France fears new lockdown to contain virus flare-up
France was preparing Wednesday for tough new restrictions to halt a flare-up in Covid-19 cases that has alarmed doctors, with a second lockdown widely mooted as hospitals battle an influx of patients.
President Emmanuel Macron is to announce more measures in a televised address to the nation Wednesday evening, a day after officials announced coronavirus 523 deaths in 24 hours -- the highest daily toll since April.
Macron will hold another crisis meeting with top ministers before his announcements, which a government official said were likely to be "unpopular."
France's main newspapers and several radio stations cited various unnamed sources saying Macron had become convinced of the need for a nationwide four-week lockdown, which would be voted on in parliament on Thursday.
The head of Macron's LREM party, Stanislas Guerini, appeared to be preparing the ground for a shutdown when he told France 2 television that the nation needed "strong measures, powerful measures that are understandable for all French people, and probably at a national level".
The prospect sent French stocks sharply lower, with the bellwether CAC-40 index slumping 2.4 percent at midday.
By Tuesday, there were 2,918 coronavirus patients in intensive care in France, more than half the capacity of 5,800 beds.
Nearly 19,000 were in hospital overall and France recorded over 33,400 new positive tests in 24 hours, with some hospitals left with no choice but to start transferring patients to less-crowded facilities.
France's death toll now stands at 35,541.
At the height of the epidemic in March and April, France erected field hospitals and had to evacuate hundreds of patients from hospitals in hard-hit zones to less burdened areas, including some to Germany, Switzerland, Luxembourg and Austria.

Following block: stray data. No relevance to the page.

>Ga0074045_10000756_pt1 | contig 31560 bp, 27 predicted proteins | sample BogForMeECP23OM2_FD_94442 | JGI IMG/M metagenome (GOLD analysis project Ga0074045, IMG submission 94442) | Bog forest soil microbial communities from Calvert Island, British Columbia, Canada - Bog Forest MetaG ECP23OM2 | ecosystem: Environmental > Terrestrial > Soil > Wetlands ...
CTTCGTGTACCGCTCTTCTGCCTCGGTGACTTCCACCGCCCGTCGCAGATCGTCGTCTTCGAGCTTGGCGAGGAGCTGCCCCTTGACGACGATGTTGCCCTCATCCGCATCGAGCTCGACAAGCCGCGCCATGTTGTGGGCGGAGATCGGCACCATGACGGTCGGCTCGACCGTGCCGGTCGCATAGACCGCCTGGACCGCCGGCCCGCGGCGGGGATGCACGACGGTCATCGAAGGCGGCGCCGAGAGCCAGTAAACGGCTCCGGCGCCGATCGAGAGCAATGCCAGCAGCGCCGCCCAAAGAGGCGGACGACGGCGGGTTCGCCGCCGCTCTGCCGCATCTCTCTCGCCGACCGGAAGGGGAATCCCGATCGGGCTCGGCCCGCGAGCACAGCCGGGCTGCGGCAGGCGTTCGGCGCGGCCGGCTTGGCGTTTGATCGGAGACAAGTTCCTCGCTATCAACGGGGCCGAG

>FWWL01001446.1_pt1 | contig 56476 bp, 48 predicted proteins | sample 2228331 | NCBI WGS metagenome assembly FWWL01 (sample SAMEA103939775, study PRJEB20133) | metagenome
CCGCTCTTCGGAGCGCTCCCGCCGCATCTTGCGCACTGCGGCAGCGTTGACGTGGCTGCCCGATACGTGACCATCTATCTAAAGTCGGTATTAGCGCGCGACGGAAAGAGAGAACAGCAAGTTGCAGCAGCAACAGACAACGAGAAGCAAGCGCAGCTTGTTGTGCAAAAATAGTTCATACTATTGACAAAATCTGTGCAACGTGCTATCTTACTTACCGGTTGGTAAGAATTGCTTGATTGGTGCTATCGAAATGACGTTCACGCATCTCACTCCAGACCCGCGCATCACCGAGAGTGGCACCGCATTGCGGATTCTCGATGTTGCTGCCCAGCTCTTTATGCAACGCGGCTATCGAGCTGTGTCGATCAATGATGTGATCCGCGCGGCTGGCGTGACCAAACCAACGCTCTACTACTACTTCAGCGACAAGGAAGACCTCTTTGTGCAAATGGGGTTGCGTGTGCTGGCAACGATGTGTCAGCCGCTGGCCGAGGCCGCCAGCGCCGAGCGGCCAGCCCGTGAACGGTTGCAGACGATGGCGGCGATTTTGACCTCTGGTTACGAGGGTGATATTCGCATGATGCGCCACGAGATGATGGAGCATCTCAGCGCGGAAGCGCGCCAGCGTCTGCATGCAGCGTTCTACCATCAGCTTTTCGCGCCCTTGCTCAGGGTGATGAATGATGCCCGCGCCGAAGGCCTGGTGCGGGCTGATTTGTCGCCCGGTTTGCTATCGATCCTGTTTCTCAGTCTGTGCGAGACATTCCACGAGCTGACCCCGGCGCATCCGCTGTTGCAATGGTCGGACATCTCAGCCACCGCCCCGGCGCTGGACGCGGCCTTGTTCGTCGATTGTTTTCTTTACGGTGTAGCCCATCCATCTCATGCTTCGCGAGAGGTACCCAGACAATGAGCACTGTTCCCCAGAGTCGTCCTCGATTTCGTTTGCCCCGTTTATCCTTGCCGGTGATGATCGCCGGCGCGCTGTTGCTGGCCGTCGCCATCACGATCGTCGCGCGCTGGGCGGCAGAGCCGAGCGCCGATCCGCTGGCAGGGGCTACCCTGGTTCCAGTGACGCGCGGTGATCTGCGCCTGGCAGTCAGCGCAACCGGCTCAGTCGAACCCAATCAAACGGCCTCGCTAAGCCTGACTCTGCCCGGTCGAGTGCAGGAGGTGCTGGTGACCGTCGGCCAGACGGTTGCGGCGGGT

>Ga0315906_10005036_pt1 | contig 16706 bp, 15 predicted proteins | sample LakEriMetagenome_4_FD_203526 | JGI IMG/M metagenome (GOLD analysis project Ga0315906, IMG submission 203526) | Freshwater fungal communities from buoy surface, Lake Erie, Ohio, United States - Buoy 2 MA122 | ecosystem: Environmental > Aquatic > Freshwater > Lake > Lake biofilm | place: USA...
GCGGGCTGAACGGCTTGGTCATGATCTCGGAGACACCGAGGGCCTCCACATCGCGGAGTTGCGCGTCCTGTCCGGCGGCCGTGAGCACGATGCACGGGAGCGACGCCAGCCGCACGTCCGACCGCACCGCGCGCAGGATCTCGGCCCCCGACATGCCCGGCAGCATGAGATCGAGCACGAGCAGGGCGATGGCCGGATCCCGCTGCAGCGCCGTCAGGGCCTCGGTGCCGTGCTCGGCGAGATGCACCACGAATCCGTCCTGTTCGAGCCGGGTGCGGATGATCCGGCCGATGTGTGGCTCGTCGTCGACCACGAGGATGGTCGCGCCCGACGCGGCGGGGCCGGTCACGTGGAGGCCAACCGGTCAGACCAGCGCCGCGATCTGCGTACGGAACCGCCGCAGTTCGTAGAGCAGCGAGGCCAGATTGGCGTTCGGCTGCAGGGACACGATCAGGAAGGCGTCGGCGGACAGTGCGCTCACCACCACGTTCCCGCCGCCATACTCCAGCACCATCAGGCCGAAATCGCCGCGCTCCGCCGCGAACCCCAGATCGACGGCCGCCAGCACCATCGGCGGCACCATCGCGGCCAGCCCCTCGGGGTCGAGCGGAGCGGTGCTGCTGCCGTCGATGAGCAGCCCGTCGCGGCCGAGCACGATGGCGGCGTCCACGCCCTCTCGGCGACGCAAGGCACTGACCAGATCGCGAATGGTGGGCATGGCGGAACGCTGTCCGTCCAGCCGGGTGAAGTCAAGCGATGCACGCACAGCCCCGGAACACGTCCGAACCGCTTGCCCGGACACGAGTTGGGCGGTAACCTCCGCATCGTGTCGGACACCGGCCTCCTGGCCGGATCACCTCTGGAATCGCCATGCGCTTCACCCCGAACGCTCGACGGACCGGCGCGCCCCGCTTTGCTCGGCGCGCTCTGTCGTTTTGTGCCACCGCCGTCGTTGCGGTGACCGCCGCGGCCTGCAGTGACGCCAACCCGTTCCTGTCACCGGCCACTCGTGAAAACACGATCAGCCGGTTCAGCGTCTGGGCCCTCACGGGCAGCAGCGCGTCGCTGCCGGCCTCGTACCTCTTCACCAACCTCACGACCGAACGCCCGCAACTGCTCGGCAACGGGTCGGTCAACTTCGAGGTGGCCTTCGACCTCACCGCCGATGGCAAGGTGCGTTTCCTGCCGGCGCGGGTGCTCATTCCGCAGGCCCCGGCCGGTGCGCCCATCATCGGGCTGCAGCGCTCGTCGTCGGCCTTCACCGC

The government has been loath to impose a new lockdown that would pummel the economy afresh, and business chiefs have warned a total shutdown would force another wave of layoffs and bankruptcies.
Instead, the authorities imposed a curfew for Paris and other cities two weeks ago that requires about 46 million people -- two-thirds of the population -- to be home from 9:00 pm to 6:00 am.
Health Minister Olivier Veran had said it would take two to three weeks to see if the curfews were working, but a surge in new cases since then has forced the government to scramble for new measures.
Other options said to be considered by Macron included extending the curfew hours, possibly with a full lockdown on weekends, or targeted stay-at-home orders for hardest-hit regions.
Another option could be to postpone the return of students from the autumn holiday that ends this weekend, in particular to high schools and universities.
"We have to prepare for difficult decisions," Interior Minister Gerald Darmanin said Tuesday.
Philippe Juvin, the head of emergency services at the Georges-Pompidou hospital in Paris, agreed that a lockdown was inevitable.
He pointed to a "high rate of uptake of intensive care beds and a risk, without strong measures, of the health system being submerged."
"This represents more than 10 billion euros ($11.7 billion) in intervention spending and at least 10 billion euros in lost tax revenue," he told Sud Radio.